Dalek Seismic Detector The Chase

Early Dalek time travellers on the hunt for the First Doctor. (TV: The Chase [+]Terry Nation, Doctor Who season 2 (BBC1, 1965).)

The Daleks managed to develop primitive time travel in the form of taranium-powered Dalek time machines of their own, which resembled cruder version of the Time Lords' own timeships. Under orders from the Dalek Prime, the Black Dalek Leader sent an execution squad (PROSE: The Chase [+]John Peel, adapted from The Chase (Terry Nation), Target novelisations (Target Books, 1989).) of Pursuer-Daleks (AUDIO: The Daleks [+]Error: Code 2 - no data stored in variables, cache or SMW.) in a Dalek time machine to pursue the TARDIS throughout history and kill the First Doctor and his companions, seeking revenge for the liberation of Earth in the 22nd century (PROSE: The Chase [+]John Peel, adapted from The Chase (Terry Nation), Target novelisations (Target Books, 1989).) after deciding the Doctor was their greatest enemy. After the Doctor and his companions left the Space Museum of Xeros, the Daleks readied their time machine to exterminate their greatest foes. (TV: The Space Museum [+]Glyn Jones, Doctor Who season 2 (BBC1, 1965).)

The squad chased them to the planet of Aridius, New York City in 1966, the Mary Celeste, the Festival of Ghana, and, finally, to Mechanus. The Daleks created a robot version of the Doctor to "infiltrate and kill" the real Doctor and his companions, but it was destroyed. Trying to hunt down the Doctor themselves, the squad ended up attacking the Mechanoids in their Mechanoid City, (TV: The Chase [+]Terry Nation, Doctor Who season 2 (BBC1, 1965).) kicking off a long standing riviarly between the Mechanoids and Daleks. (COMIC: The World That Waits) During the ensuing Mechonoid Incident, the Dalek Leader slipped away from the battle with the Mechanoids after it realised that the assassination squad had no chance of winning. As the last surviving Dalek and in an act of self-sacrifice, it hacked into the city's computer systems and set the whole place to self-destruct, hoping to kill the Doctor and his companions in the blast.

However, the Dalek squad had thus failed in its mission, as the Doctor and his friends escaped from the chaos. Two of the Doctor's companions, Ian Chesterton and Barbara Wright, used the Dalek time machine to travel back to their own time before destroying it, (TV: The Chase [+]Terry Nation, Doctor Who season 2 (BBC1, 1965)., PROSE: The Chase [+]John Peel, adapted from The Chase (Terry Nation), Target novelisations (Target Books, 1989).) thus crippling the Dalek time researches until the Time Destructor Incident. (PROSE: Mission to the Unknown [+]John Peel, adapted from The Daleks' Master Plan and Mission to the Unknown (TV story), Target novelisations (Target Books, 1989).) Some human historians believed this mission had been launched later in Dalek history, claiming that the Black Dalek Leader had launched this operation after the Third Doctor destroyed a Gold Dalek. (PROSE: Dalek: The Astounding Untold History of the Greatest Enemies of the Universe [+]George Mann, Justin Richards and Cavan Scott, Dalek: The Astounding Untold History of the Greatest Enemies of the Universe (Ebury Publishing, 2017).)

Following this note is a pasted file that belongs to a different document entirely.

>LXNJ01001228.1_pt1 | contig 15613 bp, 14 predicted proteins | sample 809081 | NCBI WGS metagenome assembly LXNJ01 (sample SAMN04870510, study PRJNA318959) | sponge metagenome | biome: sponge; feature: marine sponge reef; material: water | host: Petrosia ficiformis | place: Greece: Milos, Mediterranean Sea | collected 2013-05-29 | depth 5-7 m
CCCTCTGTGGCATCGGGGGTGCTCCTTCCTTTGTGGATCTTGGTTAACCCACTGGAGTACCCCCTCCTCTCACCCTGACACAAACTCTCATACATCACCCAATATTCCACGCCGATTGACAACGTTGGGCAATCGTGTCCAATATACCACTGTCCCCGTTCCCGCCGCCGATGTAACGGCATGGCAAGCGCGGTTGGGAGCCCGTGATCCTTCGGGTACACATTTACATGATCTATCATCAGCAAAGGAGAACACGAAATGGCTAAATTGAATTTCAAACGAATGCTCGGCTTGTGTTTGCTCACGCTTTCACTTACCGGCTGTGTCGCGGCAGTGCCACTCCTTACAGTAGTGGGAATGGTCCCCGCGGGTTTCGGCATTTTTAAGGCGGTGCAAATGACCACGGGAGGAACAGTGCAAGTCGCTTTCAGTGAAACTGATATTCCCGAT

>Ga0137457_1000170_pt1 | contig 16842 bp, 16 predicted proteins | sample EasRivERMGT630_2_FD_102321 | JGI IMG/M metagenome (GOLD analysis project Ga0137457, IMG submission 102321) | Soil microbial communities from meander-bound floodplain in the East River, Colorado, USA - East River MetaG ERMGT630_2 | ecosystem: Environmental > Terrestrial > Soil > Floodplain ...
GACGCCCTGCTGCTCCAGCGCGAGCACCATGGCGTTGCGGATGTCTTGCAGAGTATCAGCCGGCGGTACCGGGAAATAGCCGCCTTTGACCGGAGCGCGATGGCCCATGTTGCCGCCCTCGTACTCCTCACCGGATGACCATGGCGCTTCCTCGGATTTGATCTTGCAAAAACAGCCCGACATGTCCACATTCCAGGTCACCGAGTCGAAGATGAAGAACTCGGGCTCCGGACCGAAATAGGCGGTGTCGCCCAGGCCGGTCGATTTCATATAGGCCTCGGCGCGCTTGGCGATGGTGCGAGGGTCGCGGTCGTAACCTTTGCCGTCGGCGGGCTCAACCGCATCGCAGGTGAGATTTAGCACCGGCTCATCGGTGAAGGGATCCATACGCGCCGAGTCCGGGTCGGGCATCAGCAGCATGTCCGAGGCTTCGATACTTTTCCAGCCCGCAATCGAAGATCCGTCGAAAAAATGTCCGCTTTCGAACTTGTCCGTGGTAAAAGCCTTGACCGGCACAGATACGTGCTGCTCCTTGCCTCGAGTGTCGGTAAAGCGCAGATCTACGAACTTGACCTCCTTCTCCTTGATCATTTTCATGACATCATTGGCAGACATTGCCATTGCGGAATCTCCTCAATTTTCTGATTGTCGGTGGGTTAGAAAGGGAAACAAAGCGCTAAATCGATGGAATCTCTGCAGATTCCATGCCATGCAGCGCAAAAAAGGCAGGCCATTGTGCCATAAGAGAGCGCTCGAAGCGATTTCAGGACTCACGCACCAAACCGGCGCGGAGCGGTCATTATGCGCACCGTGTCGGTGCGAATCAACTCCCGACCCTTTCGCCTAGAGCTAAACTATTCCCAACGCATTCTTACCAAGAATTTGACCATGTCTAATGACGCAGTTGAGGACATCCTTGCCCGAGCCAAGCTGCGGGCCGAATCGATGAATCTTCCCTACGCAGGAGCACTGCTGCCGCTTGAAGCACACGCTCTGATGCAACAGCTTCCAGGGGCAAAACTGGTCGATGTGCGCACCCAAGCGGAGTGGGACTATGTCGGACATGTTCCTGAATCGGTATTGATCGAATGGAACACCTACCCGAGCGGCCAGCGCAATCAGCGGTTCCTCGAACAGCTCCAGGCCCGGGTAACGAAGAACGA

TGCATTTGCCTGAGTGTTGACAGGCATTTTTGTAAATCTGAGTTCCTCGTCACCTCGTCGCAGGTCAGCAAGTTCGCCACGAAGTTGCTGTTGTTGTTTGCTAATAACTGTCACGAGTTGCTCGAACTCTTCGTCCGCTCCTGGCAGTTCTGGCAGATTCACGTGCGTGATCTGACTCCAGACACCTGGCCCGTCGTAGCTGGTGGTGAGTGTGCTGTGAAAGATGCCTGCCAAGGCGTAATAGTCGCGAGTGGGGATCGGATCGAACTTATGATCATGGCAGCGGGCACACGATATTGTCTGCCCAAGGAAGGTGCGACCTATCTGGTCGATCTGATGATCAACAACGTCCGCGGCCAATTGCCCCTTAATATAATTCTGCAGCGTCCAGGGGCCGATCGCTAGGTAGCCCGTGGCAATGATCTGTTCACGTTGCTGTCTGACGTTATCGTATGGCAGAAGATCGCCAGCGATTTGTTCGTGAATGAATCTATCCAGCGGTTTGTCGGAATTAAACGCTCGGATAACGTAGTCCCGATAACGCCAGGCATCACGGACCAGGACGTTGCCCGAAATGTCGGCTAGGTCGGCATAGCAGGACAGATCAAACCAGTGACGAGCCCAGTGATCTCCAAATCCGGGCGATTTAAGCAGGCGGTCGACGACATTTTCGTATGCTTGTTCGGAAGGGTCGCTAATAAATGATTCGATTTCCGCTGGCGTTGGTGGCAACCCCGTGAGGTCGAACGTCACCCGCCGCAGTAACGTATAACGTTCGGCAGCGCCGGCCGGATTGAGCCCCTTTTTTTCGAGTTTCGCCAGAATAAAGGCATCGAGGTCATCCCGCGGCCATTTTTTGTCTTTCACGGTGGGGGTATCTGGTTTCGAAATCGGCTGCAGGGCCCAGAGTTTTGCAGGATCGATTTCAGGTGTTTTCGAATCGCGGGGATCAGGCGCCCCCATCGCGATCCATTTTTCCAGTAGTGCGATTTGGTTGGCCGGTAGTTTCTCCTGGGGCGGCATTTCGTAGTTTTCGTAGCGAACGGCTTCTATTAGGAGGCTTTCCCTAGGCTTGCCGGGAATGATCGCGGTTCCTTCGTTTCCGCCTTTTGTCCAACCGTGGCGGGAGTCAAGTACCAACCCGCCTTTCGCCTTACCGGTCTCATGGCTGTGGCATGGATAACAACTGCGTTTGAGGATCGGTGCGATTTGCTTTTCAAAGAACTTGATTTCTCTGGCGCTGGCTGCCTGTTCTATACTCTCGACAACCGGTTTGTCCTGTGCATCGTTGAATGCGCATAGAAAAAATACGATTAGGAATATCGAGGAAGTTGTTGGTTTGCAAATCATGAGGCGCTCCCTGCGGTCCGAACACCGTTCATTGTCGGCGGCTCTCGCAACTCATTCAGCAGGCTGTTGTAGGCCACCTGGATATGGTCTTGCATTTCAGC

At some point, the Daleks attacked the Earth in the year 2000. (TV: Genesis of the Daleks [+]Terry Nation, Doctor Who season 12 (BBC1, 1975).)

At some point, Time Squad of Grey Daleks were sent to exterminate the human race before they could challenge the Daleks by channelling an excess of energy into the receivers on Earth in 2025. This would lead to the formation of a giant forcefield around Earth, which would counteract the effect of gravity. The Moon would be forced out of Earth orbit. This would in turn cause the Earth to shift on its axis of rotation, leading to highly destructive floods, Earthquakes and tectonic events which would eventually wipe out all life on the planet. The Fourth Doctor and Leela stopped them by redirecting the energy transfer to their ship as they fled. (AUDIO: Energy of the Daleks [+]Nicholas Briggs, The Fourth Doctor Adventures (Big Finish Productions, 2012).)

Conflict with the Space Security Service[]

Main article: War (The Only Good Dalek)
Main article: Great War (The Evil of the Daleks)

As they had several times before, (PROSE: Mission to the Unknown [+]John Peel, adapted from The Daleks' Master Plan and Mission to the Unknown (TV story), Target novelisations (Target Books, 1989).) it was said the Daleks invaded Earth a thousand years before the Time Destructor Incident (TV: Mission to the Unknown [+]Terry Nation, Doctor Who season 3 (BBC1, 1965).) of the year 4000. (TV: The Daleks' Master Plan [+]Terry Nation and Dennis Spooner, Doctor Who season 3 (BBC1, 1965-1966)., PROSE: Dalek Combat Training Manual [+]Richard Atkinson and Mike Tucker, BBC Books (2021).) Like before, were "beaten back" in the end. (PROSE: Mission to the Unknown [+]John Peel, adapted from The Daleks' Master Plan and Mission to the Unknown (TV story), Target novelisations (Target Books, 1989).) Instead of focusing on the Mutter's Spiral, the Daleks focused on conquests throughout the Outer Galaxies with the intention to one day return to Earth. (TV: Mission to the Unknown [+]Terry Nation, Doctor Who season 3 (BBC1, 1965).)